From Facebook to Snapchat, Instagram to Twitter, there are countless places for your teen to post her image. Some teens post everywhere with little regard for privacy. If you're concerned your teen is quickly becoming the Internet's biggest narcissist, it's time to figure out the meaning behind your teenager's selfies. Here are four possible reasons for all those carefully posed photos.
When I was a teen, I tried out new looks in the privacy of my own bedroom with a sister or trusted friend to tell me how I looked. Now, teens post selfies online of what they wear, where they are and who they're with. Teenagers are forming their individual identities in a digital world. Thus, it seems normal for them to use social media and technology to interact with their world. For some teens, this means pushing limits by posting controversial or suggestive images.
It's important to discuss appropriateness with your teen with regard to selfies. As with most things involving teenagers, limits and guidelines will help your teen present his best self.
If your teen is posting selfies multiple times a day, she might be seeking attention. It's natural for teens to feel unsure of themselves and their social standings. Posting online and asking for comments and feedback is a way to get attention, both positive and negative. Teens may also post photos of their social activities so that others see that they are popular and liked.
Many teens want to interact positively with friends and family but don't know how to go about it. Following your teen's social media posts will help you know how she is feeling and will help you identify if she is getting attention from unwanted sources.
Validation is different from attention. Teens want to feel that their opinions and thoughts matter — that they have an important place in the world, even if they aren't sure where that place is. I have one teenage friend who often posts about how tired, depressed or stressed she is, accompanied by sad selfies. She may be seeking attention, but I get the feeling she's also seeking love. These teenage moods may come and go, but if someone you care about is often expressing lonely or depressed thoughts online, check in with him face-to-face.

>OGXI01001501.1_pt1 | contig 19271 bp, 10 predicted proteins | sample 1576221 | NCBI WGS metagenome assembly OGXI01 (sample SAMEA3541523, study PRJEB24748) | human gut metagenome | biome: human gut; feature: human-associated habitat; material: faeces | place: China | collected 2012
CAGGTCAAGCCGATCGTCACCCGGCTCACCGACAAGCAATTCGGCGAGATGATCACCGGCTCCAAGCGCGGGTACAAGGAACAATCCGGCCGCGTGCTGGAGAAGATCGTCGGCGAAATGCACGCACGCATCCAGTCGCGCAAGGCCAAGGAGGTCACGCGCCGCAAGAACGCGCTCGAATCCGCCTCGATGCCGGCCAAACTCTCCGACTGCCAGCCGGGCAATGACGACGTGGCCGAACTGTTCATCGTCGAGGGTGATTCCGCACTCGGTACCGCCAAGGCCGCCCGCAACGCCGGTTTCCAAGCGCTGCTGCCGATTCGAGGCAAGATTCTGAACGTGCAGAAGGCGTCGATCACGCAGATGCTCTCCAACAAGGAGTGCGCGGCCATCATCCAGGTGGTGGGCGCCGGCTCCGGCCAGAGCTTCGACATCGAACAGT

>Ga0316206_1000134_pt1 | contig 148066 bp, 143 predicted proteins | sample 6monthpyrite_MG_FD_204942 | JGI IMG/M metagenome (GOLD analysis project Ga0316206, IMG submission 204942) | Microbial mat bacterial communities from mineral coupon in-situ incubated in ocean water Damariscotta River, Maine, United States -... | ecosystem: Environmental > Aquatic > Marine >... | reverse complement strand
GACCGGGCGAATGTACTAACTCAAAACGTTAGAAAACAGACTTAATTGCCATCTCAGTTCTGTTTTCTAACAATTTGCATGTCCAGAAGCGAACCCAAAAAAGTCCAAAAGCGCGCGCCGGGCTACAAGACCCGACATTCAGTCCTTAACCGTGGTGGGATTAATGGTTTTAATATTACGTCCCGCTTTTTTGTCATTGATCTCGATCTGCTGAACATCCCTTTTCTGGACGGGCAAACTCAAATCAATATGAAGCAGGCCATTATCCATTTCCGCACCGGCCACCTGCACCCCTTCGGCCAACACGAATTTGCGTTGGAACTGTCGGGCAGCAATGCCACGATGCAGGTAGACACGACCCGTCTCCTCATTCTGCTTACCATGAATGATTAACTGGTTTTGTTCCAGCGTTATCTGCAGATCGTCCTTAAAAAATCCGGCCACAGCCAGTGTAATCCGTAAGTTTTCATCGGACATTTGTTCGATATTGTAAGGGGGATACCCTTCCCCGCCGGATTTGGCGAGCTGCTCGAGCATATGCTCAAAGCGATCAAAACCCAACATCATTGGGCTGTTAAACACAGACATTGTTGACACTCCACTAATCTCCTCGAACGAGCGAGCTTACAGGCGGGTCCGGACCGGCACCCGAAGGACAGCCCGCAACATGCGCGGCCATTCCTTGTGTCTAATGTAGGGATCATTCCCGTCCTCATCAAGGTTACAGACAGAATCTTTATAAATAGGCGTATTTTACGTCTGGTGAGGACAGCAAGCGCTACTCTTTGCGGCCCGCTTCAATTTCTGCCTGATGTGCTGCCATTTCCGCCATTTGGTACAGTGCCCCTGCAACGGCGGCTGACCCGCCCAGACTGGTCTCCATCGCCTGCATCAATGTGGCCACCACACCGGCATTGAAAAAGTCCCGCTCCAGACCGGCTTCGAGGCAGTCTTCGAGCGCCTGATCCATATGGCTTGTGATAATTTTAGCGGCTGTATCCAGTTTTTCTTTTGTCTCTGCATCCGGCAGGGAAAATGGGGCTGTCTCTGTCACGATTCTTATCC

A few months ago, taking selfies on top of high buildings was the fad; now, the trend of taking selfies with bears is being discouraged. These crazy trends highlight the thrill-seeking nature of some teens. Teens who take and post unsafe selfies are seeking attention and promoting bad behavior. Teens shouldn't be taking selfies with wild animals, on roller coasters, near moving trains or at the edges of cliffs. Teens often take risks to feel dangerous, to defy adults, to feel grown up or to feel the rush that risk-taking brings. Peer pressure is often part of these situations, so discuss this with your teens.
The selfie isn't going away anytime soon. Parents might never know exactly why teens are so obsessed with taking photos of themselves, but they can help their teens learn to post selfies to appropriate social media sites in a responsible way.
Amy M. Peterson, a former high school English teacher, currently lives in Oregon with her husband and four children. She spends her days writing, reading, exercising and trying to get her family to eat more vegetables.